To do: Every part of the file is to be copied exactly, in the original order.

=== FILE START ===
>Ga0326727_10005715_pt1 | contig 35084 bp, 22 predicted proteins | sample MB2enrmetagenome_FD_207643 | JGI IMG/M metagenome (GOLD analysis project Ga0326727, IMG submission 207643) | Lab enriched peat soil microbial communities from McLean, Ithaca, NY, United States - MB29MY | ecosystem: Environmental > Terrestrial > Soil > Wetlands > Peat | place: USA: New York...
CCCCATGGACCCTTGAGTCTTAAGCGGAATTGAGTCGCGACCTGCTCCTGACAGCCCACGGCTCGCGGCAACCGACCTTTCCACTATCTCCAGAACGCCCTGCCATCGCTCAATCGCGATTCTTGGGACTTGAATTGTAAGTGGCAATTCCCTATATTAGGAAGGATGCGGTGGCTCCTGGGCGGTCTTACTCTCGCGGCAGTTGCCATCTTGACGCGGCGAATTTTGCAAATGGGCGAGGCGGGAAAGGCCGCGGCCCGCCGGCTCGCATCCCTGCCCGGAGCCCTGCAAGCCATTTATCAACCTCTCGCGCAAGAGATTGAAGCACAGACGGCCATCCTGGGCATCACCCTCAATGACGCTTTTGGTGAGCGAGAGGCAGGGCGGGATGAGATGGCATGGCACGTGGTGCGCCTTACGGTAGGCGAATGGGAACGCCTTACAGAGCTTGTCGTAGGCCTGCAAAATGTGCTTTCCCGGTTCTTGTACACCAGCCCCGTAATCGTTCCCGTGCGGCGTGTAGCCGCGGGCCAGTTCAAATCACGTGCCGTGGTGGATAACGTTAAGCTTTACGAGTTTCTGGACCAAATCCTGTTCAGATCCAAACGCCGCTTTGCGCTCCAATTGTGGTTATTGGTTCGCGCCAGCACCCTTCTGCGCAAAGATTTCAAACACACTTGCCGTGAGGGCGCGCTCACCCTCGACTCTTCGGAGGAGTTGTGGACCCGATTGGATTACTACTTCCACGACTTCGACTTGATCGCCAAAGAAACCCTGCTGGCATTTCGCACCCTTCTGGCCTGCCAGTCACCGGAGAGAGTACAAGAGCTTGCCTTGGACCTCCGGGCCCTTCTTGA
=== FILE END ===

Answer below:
>Ga0326727_10005715_pt1 | contig 35084 bp, 22 predicted proteins | sample MB2enrmetagenome_FD_207643 | JGI IMG/M metagenome (GOLD analysis project Ga0326727, IMG submission 207643) | Lab enriched peat soil microbial communities from McLean, Ithaca, NY, United States - MB29MY | ecosystem: Environmental > Terrestrial > Soil > Wetlands > Peat | place: USA: New York...
CCCCATGGACCCTTGAGTCTTAAGCGGAATTGAGTCGCGACCTGCTCCTGACAGCCCACGGCTCGCGGCAACCGACCTTTCCACTATCTCCAGAACGCCCTGCCATCGCTCAATCGCGATTCTTGGGACTTGAATTGTAAGTGGCAATTCCCTATATTAGGAAGGATGCGGTGGCTCCTGGGCGGTCTTACTCTCGCGGCAGTTGCCATCTTGACGCGGCGAATTTTGCAAATGGGCGAGGCGGGAAAGGCCGCGGCCCGCCGGCTCGCATCCCTGCCCGGAGCCCTGCAAGCCATTTATCAACCTCTCGCGCAAGAGATTGAAGCACAGACGGCCATCCTGGGCATCACCCTCAATGACGCTTTTGGTGAGCGAGAGGCAGGGCGGGATGAGATGGCATGGCACGTGGTGCGCCTTACGGTAGGCGAATGGGAACGCCTTACAGAGCTTGTCGTAGGCCTGCAAAATGTGCTTTCCCGGTTCTTGTACACCAGCCCCGTAATCGTTCCCGTGCGGCGTGTAGCCGCGGGCCAGTTCAAATCACGTGCCGTGGTGGATAACGTTAAGCTTTACGAGTTTCTGGACCAAATCCTGTTCAGATCCAAACGCCGCTTTGCGCTCCAATTGTGGTTATTGGTTCGCGCCAGCACCCTTCTGCGCAAAGATTTCAAACACACTTGCCGTGAGGGCGCGCTCACCCTCGACTCTTCGGAGGAGTTGTGGACCCGATTGGATTACTACTTCCACGACTTCGACTTGATCGCCAAAGAAACCCTGCTGGCATTTCGCACCCTTCTGGCCTGCCAGTCACCGGAGAGAGTACAAGAGCTTGCCTTGGACCTCCGGGCCCTTCTTGA